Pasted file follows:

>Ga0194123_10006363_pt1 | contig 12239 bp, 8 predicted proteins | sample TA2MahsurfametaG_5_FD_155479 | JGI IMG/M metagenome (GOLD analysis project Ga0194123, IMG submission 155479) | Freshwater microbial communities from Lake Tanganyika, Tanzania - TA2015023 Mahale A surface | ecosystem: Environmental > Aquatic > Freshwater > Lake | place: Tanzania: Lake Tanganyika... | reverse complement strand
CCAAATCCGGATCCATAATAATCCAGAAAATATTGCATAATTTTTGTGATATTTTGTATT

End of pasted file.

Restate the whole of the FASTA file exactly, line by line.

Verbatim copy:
>Ga0194123_10006363_pt1 | contig 12239 bp, 8 predicted proteins | sample TA2MahsurfametaG_5_FD_155479 | JGI IMG/M metagenome (GOLD analysis project Ga0194123, IMG submission 155479) | Freshwater microbial communities from Lake Tanganyika, Tanzania - TA2015023 Mahale A surface | ecosystem: Environmental > Aquatic > Freshwater > Lake | place: Tanzania: Lake Tanganyika... | reverse complement strand
CCAAATCCGGATCCATAATAATCCAGAAAATATTGCATAATTTTTGTGATATTTTGTATT